Factors influencing the design of a multiparticulate dosing device
Paediatric specific medicines have become increasingly researched since the introduction of paediatric investigation plan requirements in 2007. Various dosage forms continue to be investigated for their appropriateness for children, including multiparticulates.
Multiparticulates are currently available as tablets, capsules, sachets and medicated spoons/straws/syringes. These presentations offer limited dose flexibility with some only providing a single fixed dose. A device capable of repeated flexible multiparticulate dosing is therefore required to exploit the inherent flexibility of the dosage form and allow for patient-specific personalised dosing.
This thesis takes a user-centered approach to conceptualise multiparticulate dosing devices through qualitative participatory design studies with user groups including children, caregivers and patients. Having explored User and Formulation requirements in terms of device design, a device specification has been generated with subsequent concept generation and mechanism prototyping.
The research with users provided further understanding of the different contributors to ease of use, and highlighted the importance of device simplicity, accuracy and speed of use.
Exploration of the concepts of self-administration and context of use with potential paediatric MP device users discovered that self-administration was more than a single step process. Caregivers also found it difficult to provide an age at which they would be happy for their child to self-administer and highlighted various influences upon their decision including child maturity, adult supervision and child familiarity with administration.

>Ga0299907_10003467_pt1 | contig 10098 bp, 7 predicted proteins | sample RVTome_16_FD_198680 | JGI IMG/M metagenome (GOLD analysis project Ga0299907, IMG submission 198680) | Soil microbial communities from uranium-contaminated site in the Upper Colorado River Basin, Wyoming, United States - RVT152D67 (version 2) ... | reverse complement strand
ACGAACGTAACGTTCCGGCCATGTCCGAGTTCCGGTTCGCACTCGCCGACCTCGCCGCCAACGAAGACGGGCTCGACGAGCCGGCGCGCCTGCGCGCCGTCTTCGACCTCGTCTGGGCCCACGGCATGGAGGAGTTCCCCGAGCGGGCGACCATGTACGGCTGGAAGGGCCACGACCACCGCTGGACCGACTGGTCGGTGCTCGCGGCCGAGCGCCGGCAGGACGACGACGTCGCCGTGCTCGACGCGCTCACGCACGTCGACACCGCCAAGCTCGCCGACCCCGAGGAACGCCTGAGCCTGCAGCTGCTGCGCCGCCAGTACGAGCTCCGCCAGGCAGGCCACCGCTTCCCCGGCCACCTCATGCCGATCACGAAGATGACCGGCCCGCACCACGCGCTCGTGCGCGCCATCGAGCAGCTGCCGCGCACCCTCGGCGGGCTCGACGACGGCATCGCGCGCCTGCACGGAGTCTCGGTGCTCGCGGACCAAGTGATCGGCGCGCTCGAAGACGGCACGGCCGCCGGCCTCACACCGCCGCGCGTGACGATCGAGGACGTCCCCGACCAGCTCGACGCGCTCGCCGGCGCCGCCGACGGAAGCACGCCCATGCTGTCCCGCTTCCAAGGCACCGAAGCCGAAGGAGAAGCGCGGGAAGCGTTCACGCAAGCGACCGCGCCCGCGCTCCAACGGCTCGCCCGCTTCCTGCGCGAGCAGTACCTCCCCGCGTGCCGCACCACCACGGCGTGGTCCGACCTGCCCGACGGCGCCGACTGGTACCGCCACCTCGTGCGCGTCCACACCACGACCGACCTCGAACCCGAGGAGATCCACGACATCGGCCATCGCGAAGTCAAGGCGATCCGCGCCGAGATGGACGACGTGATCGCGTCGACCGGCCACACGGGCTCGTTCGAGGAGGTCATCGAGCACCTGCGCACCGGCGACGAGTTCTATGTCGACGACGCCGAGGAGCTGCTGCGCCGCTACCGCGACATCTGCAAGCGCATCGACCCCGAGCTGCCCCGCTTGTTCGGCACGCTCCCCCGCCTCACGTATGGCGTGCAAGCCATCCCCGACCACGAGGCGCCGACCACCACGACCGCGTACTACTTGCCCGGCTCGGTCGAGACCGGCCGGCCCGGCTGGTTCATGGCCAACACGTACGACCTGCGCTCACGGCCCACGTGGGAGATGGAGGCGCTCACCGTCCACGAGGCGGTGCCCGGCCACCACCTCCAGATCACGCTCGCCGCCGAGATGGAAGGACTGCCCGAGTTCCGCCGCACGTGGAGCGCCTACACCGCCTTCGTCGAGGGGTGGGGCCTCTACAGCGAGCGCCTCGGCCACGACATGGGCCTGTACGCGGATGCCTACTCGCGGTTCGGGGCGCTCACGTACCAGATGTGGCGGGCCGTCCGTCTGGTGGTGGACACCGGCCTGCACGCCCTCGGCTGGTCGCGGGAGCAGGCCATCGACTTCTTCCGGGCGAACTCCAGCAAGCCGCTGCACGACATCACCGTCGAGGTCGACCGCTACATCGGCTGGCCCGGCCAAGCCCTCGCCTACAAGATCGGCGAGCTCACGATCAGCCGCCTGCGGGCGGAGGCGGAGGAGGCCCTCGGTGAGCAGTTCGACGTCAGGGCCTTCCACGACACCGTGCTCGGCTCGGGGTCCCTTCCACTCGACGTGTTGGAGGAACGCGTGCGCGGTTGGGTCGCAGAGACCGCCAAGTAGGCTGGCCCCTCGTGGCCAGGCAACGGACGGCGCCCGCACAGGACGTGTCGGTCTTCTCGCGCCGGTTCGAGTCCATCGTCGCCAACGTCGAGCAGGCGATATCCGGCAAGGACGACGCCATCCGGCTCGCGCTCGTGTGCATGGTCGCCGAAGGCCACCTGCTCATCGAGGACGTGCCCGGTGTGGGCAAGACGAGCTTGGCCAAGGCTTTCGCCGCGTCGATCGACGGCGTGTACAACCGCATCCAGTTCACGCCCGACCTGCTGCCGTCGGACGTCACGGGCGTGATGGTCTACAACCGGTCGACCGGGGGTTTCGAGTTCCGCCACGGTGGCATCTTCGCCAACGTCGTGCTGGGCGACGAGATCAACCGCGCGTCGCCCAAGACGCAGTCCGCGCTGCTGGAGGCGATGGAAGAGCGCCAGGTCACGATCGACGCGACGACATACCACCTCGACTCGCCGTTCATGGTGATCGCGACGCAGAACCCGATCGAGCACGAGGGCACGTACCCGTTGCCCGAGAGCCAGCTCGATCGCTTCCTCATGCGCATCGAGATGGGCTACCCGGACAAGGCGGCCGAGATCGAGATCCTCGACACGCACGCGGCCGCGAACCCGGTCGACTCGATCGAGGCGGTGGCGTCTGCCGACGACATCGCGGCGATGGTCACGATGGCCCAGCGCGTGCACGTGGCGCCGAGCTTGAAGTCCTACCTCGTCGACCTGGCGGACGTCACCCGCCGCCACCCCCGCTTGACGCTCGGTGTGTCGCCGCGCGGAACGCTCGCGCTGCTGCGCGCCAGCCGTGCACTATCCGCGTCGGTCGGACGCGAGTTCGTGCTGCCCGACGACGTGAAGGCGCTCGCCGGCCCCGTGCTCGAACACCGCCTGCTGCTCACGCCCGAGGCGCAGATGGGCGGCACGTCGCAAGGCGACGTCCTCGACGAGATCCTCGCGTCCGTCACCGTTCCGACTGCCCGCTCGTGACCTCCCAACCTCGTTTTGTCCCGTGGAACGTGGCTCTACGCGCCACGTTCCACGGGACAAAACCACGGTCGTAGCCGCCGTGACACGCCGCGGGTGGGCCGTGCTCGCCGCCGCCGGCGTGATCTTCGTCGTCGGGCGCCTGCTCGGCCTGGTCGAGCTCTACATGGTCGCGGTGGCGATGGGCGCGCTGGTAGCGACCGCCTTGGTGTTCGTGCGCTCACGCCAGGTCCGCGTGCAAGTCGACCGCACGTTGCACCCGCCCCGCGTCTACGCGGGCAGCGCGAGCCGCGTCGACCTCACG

A knowledge gap surrounding the use of mass-based mechanisms to determine multiparticulate dose has also been addressed. With new knowledge surrounding MP measurement and the mechanical specifications required for a personalised dosing device presented.
A case study is presented, highlighting a possible application of multiparticulates and their dosing device in Cystic Fibrosis patients. This population was selected given their familiarity with a multiparticulate like dosage form as part of their pancreatic enzyme replacement therapy. This study demonstrates how the global device requirements (presented in this work) can be refined on a case-specific basis allowing for a refined, user-centered device specification.
This work provides an industry road map for user engagement, acting as a platform for future multiparticulate dosing device design and development, guiding multiparticulate formulation design and ultimately advancing the field of personalised medicines and improving health outcomes (particularly of paediatric patients).